Threat of not entering Paradise for one who believes in sorcerers
Fatwa No: 360373


I want to ask the following: if a person suspects that magic or a spell has been placed on him or anyone else, is it right to say, "I think that this hinderance is due to magic or a spell"? We sometimes say things like that. I read a hadith from which I understood that whoever believes in magic will not enter paradise. Please explain.


All perfect praise be to Allah, the Lord of the worlds. I testify that there is none worthy of worship except Allah and that Muhammad, sallallaahu ʻalayhi wa sallam, is His slave and Messenger.

Magic is true and has an actual effect on the smitten person by the Power of Allah (only); it may cause some harm to the victim by the permission of Allah. This is evidenced by the verse: {But they do not harm anyone through it except by permission of Allah. And the people learn what harms them and does not benefit them. But the Children of Israel certainly knew that whoever purchased the magic would not have in the Hereafter any share. And wretched is that for which they sold themselves if they only knew.} [Quran 2:102]

Shaykh Haafith Al-Hakami  may  Allaah  have  mercy  upon  him wrote in his poem "Sullam Al-Wusool" (what means), "Magic is real and has an actual effect, but only in accordance with the decree of Allah, the All-Powerful."

If the person suspects being a victim of a magic spell due to some signs, such as facing difficulties in his affairs or the like, there is no harm in that. However, it is forbidden to accuse someone in particular of making that magic spell without evidence.

As for the hadeeth wherein the Prophet, sallallaahu ʻalayhi wa sallam, said, “There are three people who will not enter Paradise: one who drinks alcohol, one who severs his kinship ties, and one who believes in magic.” [Ahmad, Ibn Hibbaan, Al-Haakim - Al-Haakim and Ath-Thahabi graded it saheeh (sound)]; the meaning of this hadeeth is to believe the sorcerer in what he claims about knowing the Unseen, or to believe that magic can have an effect in and of itself (rather than by the Power of Allah). Al-Mulla ʻAli Al-Qaari  may  Allaah  have  mercy  upon  him wrote, "The one who believes in magic (in the hadeeth) means whoever believes that magic has an effect by itself." [Mirqaat Al-Mafaateeh Sharh Mishkaat Al-Masaabeeh, 6/2390]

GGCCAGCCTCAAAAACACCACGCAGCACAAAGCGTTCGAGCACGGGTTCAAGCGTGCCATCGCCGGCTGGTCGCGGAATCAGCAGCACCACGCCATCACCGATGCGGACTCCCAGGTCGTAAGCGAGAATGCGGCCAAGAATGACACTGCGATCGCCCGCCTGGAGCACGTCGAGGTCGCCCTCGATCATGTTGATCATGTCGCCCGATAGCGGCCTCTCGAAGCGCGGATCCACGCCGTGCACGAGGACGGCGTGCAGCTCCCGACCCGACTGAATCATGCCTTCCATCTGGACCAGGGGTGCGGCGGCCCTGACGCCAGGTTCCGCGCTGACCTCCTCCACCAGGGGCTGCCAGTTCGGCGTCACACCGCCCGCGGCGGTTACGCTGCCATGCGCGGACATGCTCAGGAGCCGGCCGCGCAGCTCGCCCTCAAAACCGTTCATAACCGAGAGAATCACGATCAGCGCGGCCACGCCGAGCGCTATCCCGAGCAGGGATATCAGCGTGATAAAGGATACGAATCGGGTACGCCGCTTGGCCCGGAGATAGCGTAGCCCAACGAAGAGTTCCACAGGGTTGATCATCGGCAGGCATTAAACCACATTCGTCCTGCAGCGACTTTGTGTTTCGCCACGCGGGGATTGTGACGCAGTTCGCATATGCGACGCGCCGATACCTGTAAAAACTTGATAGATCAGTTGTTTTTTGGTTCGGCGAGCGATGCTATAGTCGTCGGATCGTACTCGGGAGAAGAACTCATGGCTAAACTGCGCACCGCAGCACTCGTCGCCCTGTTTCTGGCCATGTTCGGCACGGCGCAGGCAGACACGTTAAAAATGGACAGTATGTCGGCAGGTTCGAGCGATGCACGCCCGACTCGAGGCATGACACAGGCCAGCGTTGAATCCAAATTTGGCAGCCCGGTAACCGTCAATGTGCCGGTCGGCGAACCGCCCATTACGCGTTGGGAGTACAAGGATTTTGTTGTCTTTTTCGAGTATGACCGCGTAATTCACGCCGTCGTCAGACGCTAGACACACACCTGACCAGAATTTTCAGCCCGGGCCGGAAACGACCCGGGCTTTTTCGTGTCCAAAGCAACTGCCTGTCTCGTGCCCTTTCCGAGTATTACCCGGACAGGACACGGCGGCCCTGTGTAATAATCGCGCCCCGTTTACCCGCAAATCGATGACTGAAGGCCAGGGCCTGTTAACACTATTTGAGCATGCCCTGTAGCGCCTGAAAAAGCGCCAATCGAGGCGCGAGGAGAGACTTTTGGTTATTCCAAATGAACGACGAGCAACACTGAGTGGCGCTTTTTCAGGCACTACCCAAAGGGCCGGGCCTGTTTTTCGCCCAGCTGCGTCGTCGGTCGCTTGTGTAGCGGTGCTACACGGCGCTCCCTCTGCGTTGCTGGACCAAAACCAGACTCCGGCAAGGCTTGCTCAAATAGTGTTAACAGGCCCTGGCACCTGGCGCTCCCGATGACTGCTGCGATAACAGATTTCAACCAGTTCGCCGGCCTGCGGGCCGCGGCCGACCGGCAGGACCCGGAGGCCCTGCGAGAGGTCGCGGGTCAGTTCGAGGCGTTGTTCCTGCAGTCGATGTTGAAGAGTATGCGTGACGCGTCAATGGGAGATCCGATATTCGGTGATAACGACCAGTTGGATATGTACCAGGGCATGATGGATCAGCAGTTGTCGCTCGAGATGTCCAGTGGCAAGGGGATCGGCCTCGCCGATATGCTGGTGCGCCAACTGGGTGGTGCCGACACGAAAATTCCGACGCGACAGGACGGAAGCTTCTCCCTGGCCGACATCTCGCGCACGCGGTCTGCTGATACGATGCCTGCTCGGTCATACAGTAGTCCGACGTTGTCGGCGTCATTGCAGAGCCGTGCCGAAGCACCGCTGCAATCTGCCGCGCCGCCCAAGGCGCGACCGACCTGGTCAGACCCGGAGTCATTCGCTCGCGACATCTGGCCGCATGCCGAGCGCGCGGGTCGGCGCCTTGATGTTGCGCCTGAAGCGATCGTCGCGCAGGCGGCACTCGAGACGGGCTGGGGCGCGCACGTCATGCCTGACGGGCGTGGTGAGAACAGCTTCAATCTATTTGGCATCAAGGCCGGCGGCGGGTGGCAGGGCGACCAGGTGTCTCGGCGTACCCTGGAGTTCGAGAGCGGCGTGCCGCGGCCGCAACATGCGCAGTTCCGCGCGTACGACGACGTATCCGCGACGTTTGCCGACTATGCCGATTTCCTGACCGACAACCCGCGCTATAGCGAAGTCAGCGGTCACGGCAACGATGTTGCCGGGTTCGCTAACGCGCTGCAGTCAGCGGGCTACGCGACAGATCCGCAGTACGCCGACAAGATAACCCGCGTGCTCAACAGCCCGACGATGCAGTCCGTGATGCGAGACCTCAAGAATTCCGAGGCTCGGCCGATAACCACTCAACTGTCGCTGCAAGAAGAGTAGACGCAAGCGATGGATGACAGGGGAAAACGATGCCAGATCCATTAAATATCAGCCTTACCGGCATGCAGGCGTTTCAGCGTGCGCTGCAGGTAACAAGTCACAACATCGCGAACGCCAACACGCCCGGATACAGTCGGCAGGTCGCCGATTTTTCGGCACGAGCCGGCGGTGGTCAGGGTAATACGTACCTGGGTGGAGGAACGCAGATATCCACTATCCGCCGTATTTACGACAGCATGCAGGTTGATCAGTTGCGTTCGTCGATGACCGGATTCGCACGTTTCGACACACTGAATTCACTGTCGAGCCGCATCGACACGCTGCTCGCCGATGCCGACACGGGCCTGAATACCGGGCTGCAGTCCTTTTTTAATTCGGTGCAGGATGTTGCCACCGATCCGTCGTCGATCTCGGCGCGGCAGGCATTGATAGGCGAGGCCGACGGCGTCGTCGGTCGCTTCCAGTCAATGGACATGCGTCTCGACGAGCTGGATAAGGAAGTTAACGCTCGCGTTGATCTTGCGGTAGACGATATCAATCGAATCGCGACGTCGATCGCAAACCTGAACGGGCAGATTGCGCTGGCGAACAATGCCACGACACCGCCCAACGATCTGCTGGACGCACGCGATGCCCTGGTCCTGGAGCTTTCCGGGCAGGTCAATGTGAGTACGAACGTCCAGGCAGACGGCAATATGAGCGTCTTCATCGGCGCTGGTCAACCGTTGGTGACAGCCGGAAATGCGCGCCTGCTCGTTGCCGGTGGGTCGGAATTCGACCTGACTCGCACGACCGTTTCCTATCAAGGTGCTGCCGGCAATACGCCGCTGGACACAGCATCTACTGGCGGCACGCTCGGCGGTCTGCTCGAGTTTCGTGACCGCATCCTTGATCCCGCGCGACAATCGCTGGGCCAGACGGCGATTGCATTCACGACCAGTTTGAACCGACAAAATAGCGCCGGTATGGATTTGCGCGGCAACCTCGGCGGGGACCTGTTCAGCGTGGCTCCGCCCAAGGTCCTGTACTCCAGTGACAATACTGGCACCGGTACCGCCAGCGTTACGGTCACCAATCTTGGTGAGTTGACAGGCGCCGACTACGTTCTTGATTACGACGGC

Ibn ʻUthaymeen  may  Allaah  have  mercy  upon  him said:

"Whoever believes what the sorcerers tell him about the matters of the Unseen that they claim to know is subject to the warning in the hadeeth. As for the one who believes that magic has an effect, he is not subject to the warning because there is no doubt that magic has an effect. The sorcerer may cast a spell on a person causing him to love or hate someone; Allah, the Exalted, says (what means): {And (yet) they learn from them that by which they cause separation between a man and his wife. But they do not harm anyone through it except by permission of Allah.} [Quran 2:102] Believing in the effect of magic in this sense does not entail being subject to the warning because it is an affirmation of a fact."

Allah knows best.

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